Sunday, May 23, 2010

Musical Notes

A couple of interesting music-related items that I have recently run across. First, there is this amazing essay on songs about Seoul. Apparently there was a special exhibition at the Chunggyecheon Museum (just ending today, terrible timing by me) about some 1,400 pop songs about Seoul that have been recorded over the years. Some interesting tidbits about Patti Kim, Lee Mija and a lot of great singers from the past.

And then there is this interesting video about the Korean singer Hwang Boryung (who also performs as Smacksoft). Bo is a very cool woman and well worth a listen. I do not know Stuart Reece, the video creator, at all (although some Googling reveals that he is a deejay at TBS-eFM), but it seems that he is intending on starting a series about underground music in Seoul. A very promising start. I hope to see more soon.

Seoul Underground: SMACKSOFT from Stuart Reece on Vimeo.

Saturday, May 15, 2010

Meanwhile, over at the other blog (cont'd)...

Just a reminder that I am not updating over here much these days. Over at my "real" blog, you can find:

  • Comments about the Seoul not-so-Foreign not-so-Correspondents Club and their latest anti-journalism controversy
  • A new film market in Singapore
  • A bit about the Barcelona Asian Film Festival
  • A round-up of reviews from Cannes for Im Sangsoo's remake of THE HOUSEMAID (and some other Asian films
  • Saturday, May 08, 2010

    Filming North Korean Films (Almost)

    Far too little is known about North Korean cinema, which for 60 years has been turning out little-known juche masterpieces. Certainly it is one of my big regrets that I was not able to go to North Korea and visit the Pyongyang film studio myself.

    So it was a treat to discover this short documentary by filmmakers Shane Smith and Eddy Moretti, about their travels to North Korea to film the North's film industry. And while they did not get to see any movie making, they did get to North Korea's movie museum and a few sets. Their video is just 23 minutes long, but it is rare to see so much footage from the North, all taken with permission (well, almost all).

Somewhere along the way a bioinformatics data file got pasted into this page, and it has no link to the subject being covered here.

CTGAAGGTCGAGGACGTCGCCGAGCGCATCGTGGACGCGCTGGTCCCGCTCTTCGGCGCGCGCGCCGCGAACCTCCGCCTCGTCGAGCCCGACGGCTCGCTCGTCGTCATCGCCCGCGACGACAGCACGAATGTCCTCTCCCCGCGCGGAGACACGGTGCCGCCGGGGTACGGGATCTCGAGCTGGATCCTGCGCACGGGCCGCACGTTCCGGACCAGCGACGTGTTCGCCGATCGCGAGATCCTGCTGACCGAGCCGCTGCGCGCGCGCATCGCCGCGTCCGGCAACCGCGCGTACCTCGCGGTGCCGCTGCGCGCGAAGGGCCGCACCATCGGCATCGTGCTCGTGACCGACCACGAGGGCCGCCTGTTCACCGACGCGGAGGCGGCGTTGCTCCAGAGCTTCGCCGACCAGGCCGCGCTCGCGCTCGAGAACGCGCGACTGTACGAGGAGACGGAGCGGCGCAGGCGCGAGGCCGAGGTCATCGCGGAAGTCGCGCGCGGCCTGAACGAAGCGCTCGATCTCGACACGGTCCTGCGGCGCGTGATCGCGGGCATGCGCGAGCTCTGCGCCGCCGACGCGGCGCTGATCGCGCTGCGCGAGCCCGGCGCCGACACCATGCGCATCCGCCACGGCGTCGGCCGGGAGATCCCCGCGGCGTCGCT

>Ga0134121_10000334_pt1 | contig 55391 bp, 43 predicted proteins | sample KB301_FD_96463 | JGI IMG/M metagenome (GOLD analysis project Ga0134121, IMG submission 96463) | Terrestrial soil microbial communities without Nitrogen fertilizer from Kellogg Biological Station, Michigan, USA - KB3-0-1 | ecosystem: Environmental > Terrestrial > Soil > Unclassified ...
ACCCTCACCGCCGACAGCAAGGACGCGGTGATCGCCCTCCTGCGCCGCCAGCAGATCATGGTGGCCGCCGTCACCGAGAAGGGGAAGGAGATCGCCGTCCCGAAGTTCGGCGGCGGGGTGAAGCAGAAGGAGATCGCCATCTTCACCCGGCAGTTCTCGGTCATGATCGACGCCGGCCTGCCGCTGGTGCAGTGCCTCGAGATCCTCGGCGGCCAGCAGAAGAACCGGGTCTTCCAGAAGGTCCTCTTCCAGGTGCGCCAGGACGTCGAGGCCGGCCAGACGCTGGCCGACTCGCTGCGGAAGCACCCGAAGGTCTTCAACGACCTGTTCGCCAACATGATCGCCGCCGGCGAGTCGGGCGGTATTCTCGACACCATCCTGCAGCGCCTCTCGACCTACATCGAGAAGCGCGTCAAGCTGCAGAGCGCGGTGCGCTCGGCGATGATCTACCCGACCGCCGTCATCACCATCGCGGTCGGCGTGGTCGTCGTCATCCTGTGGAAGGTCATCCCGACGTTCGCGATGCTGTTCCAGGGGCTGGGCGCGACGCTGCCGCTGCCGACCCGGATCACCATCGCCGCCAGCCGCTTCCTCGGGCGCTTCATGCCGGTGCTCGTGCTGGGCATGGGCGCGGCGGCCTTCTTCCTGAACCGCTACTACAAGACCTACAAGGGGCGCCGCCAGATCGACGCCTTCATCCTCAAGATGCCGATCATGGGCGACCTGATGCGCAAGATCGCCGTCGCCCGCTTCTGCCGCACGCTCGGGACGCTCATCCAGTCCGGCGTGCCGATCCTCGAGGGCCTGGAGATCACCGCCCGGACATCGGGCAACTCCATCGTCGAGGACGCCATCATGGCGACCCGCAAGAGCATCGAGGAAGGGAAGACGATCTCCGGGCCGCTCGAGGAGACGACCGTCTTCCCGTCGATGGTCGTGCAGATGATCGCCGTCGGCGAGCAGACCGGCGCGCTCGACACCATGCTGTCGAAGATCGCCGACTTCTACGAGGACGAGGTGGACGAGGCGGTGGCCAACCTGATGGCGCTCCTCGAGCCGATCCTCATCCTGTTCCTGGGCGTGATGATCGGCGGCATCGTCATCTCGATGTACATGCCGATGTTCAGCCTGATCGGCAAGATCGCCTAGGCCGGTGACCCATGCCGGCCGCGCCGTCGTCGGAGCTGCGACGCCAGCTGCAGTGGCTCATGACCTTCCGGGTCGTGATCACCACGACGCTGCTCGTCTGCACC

* * *
    Hrm, apparently people have been adding more and more videos about North Korea onto Youtube. Many have English subtitles or are English dubs.

    And plenty more at Juche Korea's Youtube channel.

    * * *

    Oh, speaking of North Korean cinema, a couple of months ago, I mentioned that Johannes Schoenherr was writing a series of stories on the subject. Well, he has been keeping at it, and now there are well over 20 articles at the Daily NK.

    Tuesday, May 04, 2010

    LA Times Smacks Down Korea -- Why Exactly?

    Very strange post on the LA Times' Big Picture movie blog (thanks to The Marmot for finding this) -- it talks about why Korea is getting IRON MAN 2 before Japan, saying that it is mostly because of Korea's high rates of online piracy.

    I say strange because I have no idea why Korea is getting singled out. IRON MAN 2 was released in over 50 territories last weekend, all over the world. Day-and-date releases from Hollywood are increasingly the norm, and have been unremarkable for quite some time.

    Big Hollywood films, especially those released in the May-June area, have usually been released in Korea at the same time as in the United States for years now. Korea usually saves up its big blockbusters for later in the summer, in July and August, often causing Hollywood films to move their opening dates to avoid the biggest Korean films then. But May is the biggest time of the year for Hollywood in Korea.

    That said, even films that get a delayed release can do well. MAMMA MIA! was released in Korea two months after it was in the United States and much of the West, but it made $25 million in Korea and was the fifth-biggest film of 2008. Sure, Korea has a lot of online and offline piracy, but perhaps the situation is more nuanced (and profitable) than some people would like to bellyache.

    I especially dislike media executives complaining about online piracy without any comment about what their RESPONSIBILITIES are. Like they can hold on to their movies, music, TV shows or whatever and release them whenever they want. Sorry, but this is the Internet age, and if you do not give customers a fair chance to buy your content, they are not going to wait patiently for you to release something when you feel like it. Yes, consumers need to respect copyright. But producers also have a responsibility to make sure their content is available in a timely, convenient manner.

    The LA Times would have been much better off asking the more interesting question -- Why is Japan still releasing so many movies so much later than the rest of the world? The Japan market is the unusual one that needs an explanation, not Korea.

    (And in case you are interested, the reason Hollywood films are released so much later in Japan has more to do with its tricky theatrical market than its respect for copyrights. In Japan, it can be hard to book screens, hard to market movies, there is relatively low theatrical attendance for the country's population, high ticket prices and a whole host of difficulties.)